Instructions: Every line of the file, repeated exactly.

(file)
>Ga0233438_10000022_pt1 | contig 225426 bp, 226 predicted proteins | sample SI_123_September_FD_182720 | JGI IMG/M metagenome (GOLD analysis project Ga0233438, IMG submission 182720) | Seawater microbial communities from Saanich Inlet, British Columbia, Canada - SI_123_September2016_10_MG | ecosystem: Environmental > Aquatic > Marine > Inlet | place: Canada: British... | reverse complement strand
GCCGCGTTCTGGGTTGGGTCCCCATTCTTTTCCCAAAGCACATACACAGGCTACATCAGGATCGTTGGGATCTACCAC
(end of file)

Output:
>Ga0233438_10000022_pt1 | contig 225426 bp, 226 predicted proteins | sample SI_123_September_FD_182720 | JGI IMG/M metagenome (GOLD analysis project Ga0233438, IMG submission 182720) | Seawater microbial communities from Saanich Inlet, British Columbia, Canada - SI_123_September2016_10_MG | ecosystem: Environmental > Aquatic > Marine > Inlet | place: Canada: British... | reverse complement strand
GCCGCGTTCTGGGTTGGGTCCCCATTCTTTTCCCAAAGCACATACACAGGCTACATCAGGATCGTTGGGATCTACCAC